Guns of Icarus Online
The world has moved on. Much of the land is now wilderness, not even grass growing in the barren sands. But civilisation still survives, isolated pockets of humanity clinging together. The only way trade and commerce between these communities can continue is through airships - large dirigibles that sail through the skies like ancient ships on the oceans. But these are dangerous journeys - pirate attacks are frequent. A good airship will only survive by the skill and co-operation of her crew.
Guns of Icarus Online is one of the more unusual concepts we've encountered here at Bytten (and this is from a reviewer that's previously been a sheepdog, a dolphin with a laser cannon and a pirate cactus!). In a nutshell, it's dogfighting with steampunk airships, but it's a bit more complicated than that. For a start, you have a crew - and this can include AI or human players.
Controls are a combination of keyboard and mouse. The mouse is primarily used for looking around, with the left mouse button used to make repairs when you're wandering about and fire your guns when you're at the trigger. There are generally two "modes" to gameplay - walking around the ship, and operating the guns and helm. The guns are used to shoot stuff. The helm flies the ship. Obviously you can't really be in two places at once, which is where your crew comes in. Your AI or human companions can man the guns or make repairs, letting you steer the ship - though the AI will happily let you take over the guns if you so wish.
These screenshots are too small to really do Icarus justice. The 3D world you'll be flying through is highly detailed. I was particularly impressed with the smoke effects - you can very easily become lost in the smoke, making it both a navigational hazard and a useful form of cover from enemy attack. Expect more smoke when your guns get particularly vocal! Even the player characters are detailed and customisable, and the steampunk sailing ship motif is very well realised. I had to turn down the graphical quality somewhat on my now several years old PC as it couldn't cope with the gameplay - and the default settings are not the highest. If you've got the hardware, this could be a very beautiful game.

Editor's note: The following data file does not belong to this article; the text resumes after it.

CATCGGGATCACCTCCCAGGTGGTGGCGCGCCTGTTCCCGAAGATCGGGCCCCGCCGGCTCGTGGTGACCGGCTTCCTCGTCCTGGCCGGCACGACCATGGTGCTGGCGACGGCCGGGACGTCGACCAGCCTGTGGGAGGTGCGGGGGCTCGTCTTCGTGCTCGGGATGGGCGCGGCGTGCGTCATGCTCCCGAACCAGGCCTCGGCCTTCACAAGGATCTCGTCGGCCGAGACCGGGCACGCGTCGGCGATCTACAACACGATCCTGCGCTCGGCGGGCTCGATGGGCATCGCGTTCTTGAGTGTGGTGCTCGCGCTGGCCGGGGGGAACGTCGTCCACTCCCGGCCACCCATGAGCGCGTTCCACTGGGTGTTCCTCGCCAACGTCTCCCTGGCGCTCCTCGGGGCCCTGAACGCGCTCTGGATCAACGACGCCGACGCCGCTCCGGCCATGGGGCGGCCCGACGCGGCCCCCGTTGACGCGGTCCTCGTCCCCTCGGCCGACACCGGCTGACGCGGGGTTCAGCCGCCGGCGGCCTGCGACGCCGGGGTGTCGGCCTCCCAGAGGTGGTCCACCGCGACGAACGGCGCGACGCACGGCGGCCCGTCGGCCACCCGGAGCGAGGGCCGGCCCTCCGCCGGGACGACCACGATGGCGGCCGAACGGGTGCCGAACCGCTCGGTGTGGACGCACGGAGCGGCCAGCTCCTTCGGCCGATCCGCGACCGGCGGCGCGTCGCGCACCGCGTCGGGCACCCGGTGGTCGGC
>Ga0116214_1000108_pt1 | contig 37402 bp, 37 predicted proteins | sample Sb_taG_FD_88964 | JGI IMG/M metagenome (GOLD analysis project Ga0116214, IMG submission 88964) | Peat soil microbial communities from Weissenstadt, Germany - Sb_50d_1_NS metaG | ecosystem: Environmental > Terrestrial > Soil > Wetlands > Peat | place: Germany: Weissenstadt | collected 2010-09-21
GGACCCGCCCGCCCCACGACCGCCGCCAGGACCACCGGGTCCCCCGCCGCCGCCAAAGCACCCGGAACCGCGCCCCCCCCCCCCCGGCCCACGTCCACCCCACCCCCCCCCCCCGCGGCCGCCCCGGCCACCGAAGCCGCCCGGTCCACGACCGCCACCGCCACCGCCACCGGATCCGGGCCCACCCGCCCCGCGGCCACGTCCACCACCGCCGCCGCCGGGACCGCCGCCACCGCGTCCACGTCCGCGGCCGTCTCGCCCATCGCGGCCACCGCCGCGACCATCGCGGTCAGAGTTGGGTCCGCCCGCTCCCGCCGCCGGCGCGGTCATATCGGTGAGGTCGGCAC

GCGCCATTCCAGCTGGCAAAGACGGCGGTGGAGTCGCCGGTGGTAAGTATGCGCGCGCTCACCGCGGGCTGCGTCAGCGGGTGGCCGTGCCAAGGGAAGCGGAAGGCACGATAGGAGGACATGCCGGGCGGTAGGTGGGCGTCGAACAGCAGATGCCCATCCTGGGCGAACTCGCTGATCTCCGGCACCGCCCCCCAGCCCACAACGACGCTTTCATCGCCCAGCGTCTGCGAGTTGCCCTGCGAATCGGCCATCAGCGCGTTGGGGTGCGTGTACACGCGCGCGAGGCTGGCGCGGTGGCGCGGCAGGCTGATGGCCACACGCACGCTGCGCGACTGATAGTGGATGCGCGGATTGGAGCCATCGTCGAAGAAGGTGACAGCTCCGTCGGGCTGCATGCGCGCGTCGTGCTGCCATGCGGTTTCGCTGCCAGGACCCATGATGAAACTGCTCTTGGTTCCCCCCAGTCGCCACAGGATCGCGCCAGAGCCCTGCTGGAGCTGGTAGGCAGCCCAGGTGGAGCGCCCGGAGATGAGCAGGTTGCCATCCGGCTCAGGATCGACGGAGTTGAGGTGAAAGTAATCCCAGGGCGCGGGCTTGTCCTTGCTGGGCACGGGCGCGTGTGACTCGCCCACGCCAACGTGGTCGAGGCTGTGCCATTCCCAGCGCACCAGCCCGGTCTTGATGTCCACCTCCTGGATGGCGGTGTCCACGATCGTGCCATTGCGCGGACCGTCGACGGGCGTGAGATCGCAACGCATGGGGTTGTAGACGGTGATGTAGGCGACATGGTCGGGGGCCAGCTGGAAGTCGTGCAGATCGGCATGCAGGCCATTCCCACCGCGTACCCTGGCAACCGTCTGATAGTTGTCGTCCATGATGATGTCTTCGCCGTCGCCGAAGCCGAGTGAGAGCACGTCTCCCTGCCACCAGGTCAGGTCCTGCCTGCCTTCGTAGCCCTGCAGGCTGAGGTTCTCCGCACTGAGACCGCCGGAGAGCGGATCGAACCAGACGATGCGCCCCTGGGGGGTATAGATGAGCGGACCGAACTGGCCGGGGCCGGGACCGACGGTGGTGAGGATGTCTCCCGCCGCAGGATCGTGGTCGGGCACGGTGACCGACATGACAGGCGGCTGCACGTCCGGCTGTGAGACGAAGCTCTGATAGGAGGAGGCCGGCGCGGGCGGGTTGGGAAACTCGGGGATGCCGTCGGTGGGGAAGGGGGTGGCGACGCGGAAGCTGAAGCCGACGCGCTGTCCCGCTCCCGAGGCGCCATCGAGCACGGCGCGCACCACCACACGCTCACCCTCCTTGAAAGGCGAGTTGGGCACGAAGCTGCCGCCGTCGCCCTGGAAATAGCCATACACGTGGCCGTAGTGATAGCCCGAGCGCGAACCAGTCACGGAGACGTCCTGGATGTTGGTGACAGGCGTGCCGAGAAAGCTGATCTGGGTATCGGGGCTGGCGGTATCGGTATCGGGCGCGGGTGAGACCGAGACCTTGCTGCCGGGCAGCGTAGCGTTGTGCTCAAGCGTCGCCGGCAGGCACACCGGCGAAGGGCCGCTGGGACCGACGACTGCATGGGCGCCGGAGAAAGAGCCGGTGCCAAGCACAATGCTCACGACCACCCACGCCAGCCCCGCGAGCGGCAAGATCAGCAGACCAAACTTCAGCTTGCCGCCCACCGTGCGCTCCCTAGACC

Sound effects and music are similarly high quality. There are plenty of bangs and booms amongst the former, though I particularly liked the clonk of your mallet as you "repair" damage (one of those situations where hitting something with a hammer apparently DOES make it work). Music is sweeping and quite mournful, and the volume of both music and sound effects can be individually adjusted in the options menu. I'm not entirely sure how the music works - it plays on the menu screens and during my sandbox games, but there was no music while I was spectating other matches.
As the title suggests, Guns of Icarus Online is, well, online. If your internet connection is down, you ain't gonna be playing. There are three game modes - do you want a quick skirmish, a full match or just a bit of practice? The first two are multiplayer events - you'll need at least one other human being to captain another ship, though crew positions can be filled by AI players if humans aren't available. Ships are divided between two teams, red and blue, and teams score points by taking out enemy ships. Practice mode is a sandbox level in which it's just you and a bunch of target balloons - but watch out, as they fire back!